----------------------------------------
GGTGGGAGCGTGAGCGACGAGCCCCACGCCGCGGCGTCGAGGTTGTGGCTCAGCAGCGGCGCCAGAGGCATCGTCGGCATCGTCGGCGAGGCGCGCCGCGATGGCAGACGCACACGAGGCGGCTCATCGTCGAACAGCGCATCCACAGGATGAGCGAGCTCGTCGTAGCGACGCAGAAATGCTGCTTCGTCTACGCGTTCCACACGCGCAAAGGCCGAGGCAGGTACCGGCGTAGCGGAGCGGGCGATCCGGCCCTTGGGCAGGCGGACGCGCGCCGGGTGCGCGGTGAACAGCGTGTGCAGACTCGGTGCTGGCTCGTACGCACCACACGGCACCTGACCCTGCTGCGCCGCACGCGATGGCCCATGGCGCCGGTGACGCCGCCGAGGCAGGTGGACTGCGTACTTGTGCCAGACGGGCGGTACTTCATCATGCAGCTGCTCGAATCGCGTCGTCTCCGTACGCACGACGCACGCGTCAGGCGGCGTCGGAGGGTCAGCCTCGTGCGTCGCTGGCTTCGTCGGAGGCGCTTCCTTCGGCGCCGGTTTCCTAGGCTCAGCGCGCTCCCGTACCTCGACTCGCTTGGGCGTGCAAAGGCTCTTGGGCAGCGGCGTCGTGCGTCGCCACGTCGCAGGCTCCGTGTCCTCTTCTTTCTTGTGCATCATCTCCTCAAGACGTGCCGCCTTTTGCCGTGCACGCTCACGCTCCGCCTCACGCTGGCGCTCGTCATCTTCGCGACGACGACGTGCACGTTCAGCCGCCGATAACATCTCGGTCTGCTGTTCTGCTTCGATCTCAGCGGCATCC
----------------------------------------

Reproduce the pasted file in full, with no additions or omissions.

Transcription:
GGTGGGAGCGTGAGCGACGAGCCCCACGCCGCGGCGTCGAGGTTGTGGCTCAGCAGCGGCGCCAGAGGCATCGTCGGCATCGTCGGCGAGGCGCGCCGCGATGGCAGACGCACACGAGGCGGCTCATCGTCGAACAGCGCATCCACAGGATGAGCGAGCTCGTCGTAGCGACGCAGAAATGCTGCTTCGTCTACGCGTTCCACACGCGCAAAGGCCGAGGCAGGTACCGGCGTAGCGGAGCGGGCGATCCGGCCCTTGGGCAGGCGGACGCGCGCCGGGTGCGCGGTGAACAGCGTGTGCAGACTCGGTGCTGGCTCGTACGCACCACACGGCACCTGACCCTGCTGCGCCGCACGCGATGGCCCATGGCGCCGGTGACGCCGCCGAGGCAGGTGGACTGCGTACTTGTGCCAGACGGGCGGTACTTCATCATGCAGCTGCTCGAATCGCGTCGTCTCCGTACGCACGACGCACGCGTCAGGCGGCGTCGGAGGGTCAGCCTCGTGCGTCGCTGGCTTCGTCGGAGGCGCTTCCTTCGGCGCCGGTTTCCTAGGCTCAGCGCGCTCCCGTACCTCGACTCGCTTGGGCGTGCAAAGGCTCTTGGGCAGCGGCGTCGTGCGTCGCCACGTCGCAGGCTCCGTGTCCTCTTCTTTCTTGTGCATCATCTCCTCAAGACGTGCCGCCTTTTGCCGTGCACGCTCACGCTCCGCCTCACGCTGGCGCTCGTCATCTTCGCGACGACGACGTGCACGTTCAGCCGCCGATAACATCTCGGTCTGCTGTTCTGCTTCGATCTCAGCGGCATCC